Women’s rights in Islam

By Shahana Ali | 15 June 2021

بسم الله الرحمن الرحيم

There are many misconceptions surrounding women’s rights in Islam. The purpose of this article is to shed some light on the basic rights of women in Islam. It only covers a basic outline regarding women’s rights to worship, education, employment, inheritance and marriage.

Understanding differences between men and women

In Islam a woman can attain the same reward and closeness to Allah (SWT) through worship that a male can attain. 

In surah An-Nahl, Allah (SWT) says: 

مَنۡ عَمِلَ صَالِحًـا مِّنۡ ذَكَرٍ اَوۡ اُنۡثٰى وَهُوَ مُؤۡمِنٌ فَلَـنُحۡيِيَنَّهٗ حَيٰوةً طَيِّبَةً​ ۚ وَلَـنَجۡزِيَـنَّهُمۡ اَجۡرَهُمۡ بِاَحۡسَنِ مَا كَانُوۡا يَعۡمَلُوۡنَ۔

 “Whosoever, male or female has acted righteously, while being a believer, We will certainly make him live a good life; and will surely grant such persons their reward for the best of what they used to do” (16:97)

Allah (SWT) has given rights to both genders; men have rights over women and women have rights over men. These rights exist for social interactions and for other worldly dealings.

In the Quran, Allah (SWT) says:

وَلَهُنَّ مِثْلُ الَّذِي عَلَيْهِنَّ بِالْمَعْرُوفِ، وَلِلرِّجَالِ عَلَيْهِنَّ دَرَجَةٌ

….“Women have rights upon them similar to those of (men) according to what is reasonable, though for men there is a step above them”….(2:228)

Although the rights of women and men are similar, for worldly order (responsibility and authority), Allah (SWT) through His wisdom, has granted men one level of authority above that which He has given women.

What is meant by this, is that men bear the major responsibility of financially supporting their family (wife and kids), their parents, blood relatives and in keeping their family and community safe.

To fulfill these major responsibilities, the man of the house is seen like a CEO that is common in a business model and this is what is meant by “a degree above them.” Thus, the above Qur’anic verse does not imply any sort of inequality or dictatorship.

Women’s rights to education and employment

It is obligatory on every Muslim, male and female to seek knowledge. After all, the first revelation was 

اِقۡرَاۡ بِاسۡمِ رَبِّكَ الَّذِىۡ خَلَقَ​ۚ‏

“Read in the name of your Lord who created.” (96:1)

This commandment did not distinguish between male and female believers. The Prophet Mohammed’s (SAW’s) first wife – Khadijah – was a successful, highly educated businesswoman. One of the most famous hadith narrators was Aisha (RA), another of the Prophet’s wives. She was extremely scholarly and she narrated approximately 2,200 hadith.

Furthermore, the Prophet Muhammad (SAW) praised the women of Madinah for their pursuit of knowledge: “How splendid were the women of the Ansar; shame did not prevent them from becoming learned in the faith.”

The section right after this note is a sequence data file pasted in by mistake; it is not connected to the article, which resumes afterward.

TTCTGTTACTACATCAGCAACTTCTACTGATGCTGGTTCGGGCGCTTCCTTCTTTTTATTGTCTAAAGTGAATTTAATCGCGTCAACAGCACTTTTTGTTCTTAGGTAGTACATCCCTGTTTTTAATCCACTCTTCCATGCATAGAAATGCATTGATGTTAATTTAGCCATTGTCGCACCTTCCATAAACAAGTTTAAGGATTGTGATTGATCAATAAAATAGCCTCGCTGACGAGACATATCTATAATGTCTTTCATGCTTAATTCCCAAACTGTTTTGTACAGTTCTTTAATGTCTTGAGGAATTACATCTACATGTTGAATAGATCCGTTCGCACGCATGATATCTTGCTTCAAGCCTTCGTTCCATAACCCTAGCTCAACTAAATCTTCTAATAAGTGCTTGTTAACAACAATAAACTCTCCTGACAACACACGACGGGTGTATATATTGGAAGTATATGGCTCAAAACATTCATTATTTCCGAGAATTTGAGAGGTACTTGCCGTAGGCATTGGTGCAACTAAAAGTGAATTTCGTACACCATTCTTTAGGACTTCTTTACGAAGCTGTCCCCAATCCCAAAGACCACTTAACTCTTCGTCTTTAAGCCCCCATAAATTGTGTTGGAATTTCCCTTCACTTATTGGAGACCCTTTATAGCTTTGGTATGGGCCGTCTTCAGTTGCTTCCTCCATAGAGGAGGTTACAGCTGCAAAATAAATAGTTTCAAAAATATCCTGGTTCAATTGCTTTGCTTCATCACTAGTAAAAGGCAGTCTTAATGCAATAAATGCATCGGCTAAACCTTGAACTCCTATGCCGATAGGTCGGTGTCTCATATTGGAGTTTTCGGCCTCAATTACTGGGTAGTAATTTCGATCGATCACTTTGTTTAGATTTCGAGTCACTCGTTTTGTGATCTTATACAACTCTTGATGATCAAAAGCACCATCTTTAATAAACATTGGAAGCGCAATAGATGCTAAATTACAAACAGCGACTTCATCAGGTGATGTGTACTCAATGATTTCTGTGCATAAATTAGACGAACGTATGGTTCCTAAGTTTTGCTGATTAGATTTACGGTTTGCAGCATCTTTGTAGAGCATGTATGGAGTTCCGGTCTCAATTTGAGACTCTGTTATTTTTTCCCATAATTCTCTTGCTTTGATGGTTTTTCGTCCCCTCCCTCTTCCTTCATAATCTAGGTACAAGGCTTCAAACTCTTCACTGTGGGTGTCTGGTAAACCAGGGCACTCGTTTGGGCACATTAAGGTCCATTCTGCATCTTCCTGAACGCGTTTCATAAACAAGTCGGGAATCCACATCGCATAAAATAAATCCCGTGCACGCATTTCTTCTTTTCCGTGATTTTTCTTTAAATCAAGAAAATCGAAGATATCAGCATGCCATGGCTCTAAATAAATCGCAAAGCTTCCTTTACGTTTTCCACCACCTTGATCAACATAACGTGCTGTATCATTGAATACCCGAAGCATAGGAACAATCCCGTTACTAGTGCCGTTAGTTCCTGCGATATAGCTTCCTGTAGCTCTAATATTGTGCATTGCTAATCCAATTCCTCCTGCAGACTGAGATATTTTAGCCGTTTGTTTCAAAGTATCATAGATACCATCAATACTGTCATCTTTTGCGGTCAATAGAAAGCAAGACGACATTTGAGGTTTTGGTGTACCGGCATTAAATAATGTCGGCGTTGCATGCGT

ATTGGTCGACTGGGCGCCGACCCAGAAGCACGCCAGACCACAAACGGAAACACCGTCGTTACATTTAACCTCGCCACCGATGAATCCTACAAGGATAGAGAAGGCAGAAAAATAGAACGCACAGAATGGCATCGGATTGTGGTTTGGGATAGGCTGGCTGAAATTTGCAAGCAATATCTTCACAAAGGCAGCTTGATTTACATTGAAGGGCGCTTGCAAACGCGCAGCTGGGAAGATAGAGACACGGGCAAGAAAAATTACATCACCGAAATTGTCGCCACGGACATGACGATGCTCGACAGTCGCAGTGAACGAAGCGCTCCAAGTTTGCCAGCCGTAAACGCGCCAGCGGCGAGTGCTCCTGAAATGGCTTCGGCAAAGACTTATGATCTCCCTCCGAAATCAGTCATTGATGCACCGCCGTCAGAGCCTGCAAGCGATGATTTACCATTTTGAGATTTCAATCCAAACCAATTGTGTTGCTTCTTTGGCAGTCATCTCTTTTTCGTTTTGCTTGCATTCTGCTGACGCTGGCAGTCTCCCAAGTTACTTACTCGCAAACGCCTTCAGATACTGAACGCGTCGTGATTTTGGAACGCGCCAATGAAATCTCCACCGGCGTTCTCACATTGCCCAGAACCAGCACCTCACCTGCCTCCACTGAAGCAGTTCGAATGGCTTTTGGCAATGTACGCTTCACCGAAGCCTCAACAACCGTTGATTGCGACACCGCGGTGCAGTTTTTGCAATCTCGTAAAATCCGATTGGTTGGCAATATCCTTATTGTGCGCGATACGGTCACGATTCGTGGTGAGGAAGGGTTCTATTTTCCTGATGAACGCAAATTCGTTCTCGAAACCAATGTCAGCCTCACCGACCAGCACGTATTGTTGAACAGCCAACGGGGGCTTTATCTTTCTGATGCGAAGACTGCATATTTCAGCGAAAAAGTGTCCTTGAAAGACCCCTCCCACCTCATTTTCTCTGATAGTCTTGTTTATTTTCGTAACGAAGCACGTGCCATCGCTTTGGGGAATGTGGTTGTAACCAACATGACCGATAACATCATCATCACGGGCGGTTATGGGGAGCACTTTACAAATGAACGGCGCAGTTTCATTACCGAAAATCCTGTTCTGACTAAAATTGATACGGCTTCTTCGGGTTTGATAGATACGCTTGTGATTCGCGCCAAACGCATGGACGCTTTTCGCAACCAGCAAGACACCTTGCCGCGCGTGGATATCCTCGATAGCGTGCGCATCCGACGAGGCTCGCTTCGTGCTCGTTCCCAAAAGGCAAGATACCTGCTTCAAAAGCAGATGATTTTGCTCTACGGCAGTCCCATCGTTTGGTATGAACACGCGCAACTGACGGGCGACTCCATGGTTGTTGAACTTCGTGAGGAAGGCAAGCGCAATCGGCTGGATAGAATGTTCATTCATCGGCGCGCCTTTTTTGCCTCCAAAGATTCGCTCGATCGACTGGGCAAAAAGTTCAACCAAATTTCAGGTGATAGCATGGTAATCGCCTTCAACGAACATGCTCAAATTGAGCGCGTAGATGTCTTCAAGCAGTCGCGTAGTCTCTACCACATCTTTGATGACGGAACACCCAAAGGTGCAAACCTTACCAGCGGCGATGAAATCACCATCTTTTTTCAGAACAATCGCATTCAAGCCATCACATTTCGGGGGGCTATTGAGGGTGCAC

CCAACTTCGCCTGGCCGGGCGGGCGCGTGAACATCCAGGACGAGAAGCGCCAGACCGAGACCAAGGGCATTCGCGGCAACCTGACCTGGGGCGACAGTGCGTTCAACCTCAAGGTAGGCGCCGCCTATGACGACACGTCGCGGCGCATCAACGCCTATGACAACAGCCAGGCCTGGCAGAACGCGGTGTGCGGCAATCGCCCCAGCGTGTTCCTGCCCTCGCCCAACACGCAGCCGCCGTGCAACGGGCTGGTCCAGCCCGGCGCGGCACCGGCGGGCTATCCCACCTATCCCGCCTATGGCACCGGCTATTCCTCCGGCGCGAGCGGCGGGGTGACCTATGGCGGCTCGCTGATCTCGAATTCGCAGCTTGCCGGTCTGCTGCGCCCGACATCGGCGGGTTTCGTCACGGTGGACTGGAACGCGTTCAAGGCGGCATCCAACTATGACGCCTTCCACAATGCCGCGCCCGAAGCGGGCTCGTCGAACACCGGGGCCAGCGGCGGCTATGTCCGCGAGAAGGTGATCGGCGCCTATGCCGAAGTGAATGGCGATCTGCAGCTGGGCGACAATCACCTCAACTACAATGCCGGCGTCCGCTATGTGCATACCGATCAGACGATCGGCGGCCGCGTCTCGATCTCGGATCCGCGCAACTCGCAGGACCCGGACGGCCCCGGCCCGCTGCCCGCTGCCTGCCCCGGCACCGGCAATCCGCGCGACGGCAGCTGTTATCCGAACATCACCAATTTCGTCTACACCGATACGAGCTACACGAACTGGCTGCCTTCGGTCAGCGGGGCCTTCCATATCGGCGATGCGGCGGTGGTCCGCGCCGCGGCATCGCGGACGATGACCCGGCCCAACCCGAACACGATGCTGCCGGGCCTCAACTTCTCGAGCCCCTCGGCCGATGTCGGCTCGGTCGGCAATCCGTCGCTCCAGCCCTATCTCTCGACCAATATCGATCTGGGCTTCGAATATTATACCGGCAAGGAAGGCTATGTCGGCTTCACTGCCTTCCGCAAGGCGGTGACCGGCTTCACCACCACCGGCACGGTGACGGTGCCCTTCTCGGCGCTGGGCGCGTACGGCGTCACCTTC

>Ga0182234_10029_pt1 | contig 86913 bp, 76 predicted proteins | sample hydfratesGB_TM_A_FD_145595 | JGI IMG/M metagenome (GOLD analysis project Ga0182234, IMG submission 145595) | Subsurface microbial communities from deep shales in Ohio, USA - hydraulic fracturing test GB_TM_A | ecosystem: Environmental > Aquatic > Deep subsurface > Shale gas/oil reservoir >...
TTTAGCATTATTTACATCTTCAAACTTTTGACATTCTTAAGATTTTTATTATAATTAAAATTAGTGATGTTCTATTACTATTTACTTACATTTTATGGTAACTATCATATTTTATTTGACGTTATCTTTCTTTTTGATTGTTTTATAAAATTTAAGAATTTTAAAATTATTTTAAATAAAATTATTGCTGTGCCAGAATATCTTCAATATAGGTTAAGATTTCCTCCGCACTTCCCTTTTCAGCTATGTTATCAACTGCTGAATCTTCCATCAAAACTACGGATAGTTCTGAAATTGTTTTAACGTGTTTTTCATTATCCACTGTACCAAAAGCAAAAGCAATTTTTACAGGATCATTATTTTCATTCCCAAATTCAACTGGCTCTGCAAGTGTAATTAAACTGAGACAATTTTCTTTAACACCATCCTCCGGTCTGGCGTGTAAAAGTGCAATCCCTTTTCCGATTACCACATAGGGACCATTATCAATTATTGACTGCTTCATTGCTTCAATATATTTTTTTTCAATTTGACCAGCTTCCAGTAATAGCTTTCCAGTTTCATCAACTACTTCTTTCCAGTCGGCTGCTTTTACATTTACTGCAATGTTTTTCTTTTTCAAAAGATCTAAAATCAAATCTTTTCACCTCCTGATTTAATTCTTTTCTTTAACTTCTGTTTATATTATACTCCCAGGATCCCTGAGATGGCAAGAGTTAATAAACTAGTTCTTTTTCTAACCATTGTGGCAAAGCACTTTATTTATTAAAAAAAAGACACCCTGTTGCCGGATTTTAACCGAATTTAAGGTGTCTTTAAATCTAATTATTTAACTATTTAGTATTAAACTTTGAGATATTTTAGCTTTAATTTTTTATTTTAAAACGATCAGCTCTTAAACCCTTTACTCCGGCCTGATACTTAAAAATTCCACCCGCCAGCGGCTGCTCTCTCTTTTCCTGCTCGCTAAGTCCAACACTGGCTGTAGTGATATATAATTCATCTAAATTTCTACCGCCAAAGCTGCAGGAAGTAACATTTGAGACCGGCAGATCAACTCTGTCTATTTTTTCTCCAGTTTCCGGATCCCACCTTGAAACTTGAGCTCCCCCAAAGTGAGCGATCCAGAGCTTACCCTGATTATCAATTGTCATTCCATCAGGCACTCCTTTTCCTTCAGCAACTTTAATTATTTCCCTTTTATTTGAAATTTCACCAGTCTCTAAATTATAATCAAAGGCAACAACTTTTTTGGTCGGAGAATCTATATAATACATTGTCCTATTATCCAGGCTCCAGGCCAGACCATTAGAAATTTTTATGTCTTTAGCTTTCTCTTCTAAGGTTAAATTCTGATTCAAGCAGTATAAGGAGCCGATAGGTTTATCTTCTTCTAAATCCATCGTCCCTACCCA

Both Khadijah (RA) and Aisha (RA) are to be seen as role models for women. The Prophet (SAW) openly praised women for seeking knowledge. These examples explicitly show that it was not prohibited for women to seek knowledge, an education nor to have business dealings.

Women’s rights to Inheritance

Women are entitled to inheritance, however it is half that of males. It does not mean women are oppressed. In Islam we believe that Allah (SWT) is a fair judge and that His justice is absolute.

In Surah An-Nisaa, Allah (SWT) says:

لِّلرِّجَالِ نَصيِبٌ مِّمَّا تَرَكَ الْوَالِدَانِ وَالأَقْرَبُونَ وَلِلنِّسَاء نَصِيبٌ مِّمَّا تَرَكَ الْوَالِدَانِ وَالأَقْرَبُونَ مِمَّا قَلَّ مِنْهُ أَوْ كَثُرَ نَصِيبًا مَّفْرُوضًا۔

“For males shall be a portion of that which their parents and others near of kin may leave; and unto females shall be a portion of that which their parents and other near of kin may leave, whether it be small or large, an obligatory share.” (4:7)

Allah (SWT) through His divine wisdom, has split inheritance so that men receive a larger portion than females. As mentioned earlier, men have to spend in the way of their wives, children, parents, and relatives. Women on the other hand, are not required to share this inheritance with anyone. This also applies for any other wealth she may have. She is not financially responsible for anyone and can choose to spend her wealth as she desires. 

Women’s rights to financial support in a marriage

In a marriage, the wife has financial rights over her husband. When she gets married she is entitled to a mahr (dowry) from her husband.

In Surah An – Nisaa, Allah (SWT) says:

وَاٰ تُوا النِّسَآءَ صَدُقٰتِهِنَّ نِحۡلَةً​

“And give to the women their Mahr graciously” [4:4]

The prescription of the mahr demonstrates the seriousness and significance Allah (SWT) has placed on the marriage contract. It also emphasises how women should be respected and honoured. 

Women are protected through all financial implications. When she is a daughter, it is her father’s responsibility to look after her financial needs. When she is married, it is her husband’s duty to provide for her. Islam never asks a women to work. Of course, if she does work, it should be her own choice and it is within her discretion how she spends that money.

In summary, Islam confirms that men and women are different; yet these differences are valued and given respect as facets of how Allah has created human beings. To be equal in the sight of Allah, a woman does not need to be the same as a man; she does not need to compete nor compare herself to a man because the ‘male’ of the human species is not the standard by which Allah judges. It is important to understand that differences exist yet both males and females are made to complement each other and to work together; neither is superior nor inferior to the other.

Shahana Ali is a student of Alimiyah programme at An-Nidaa Academy.

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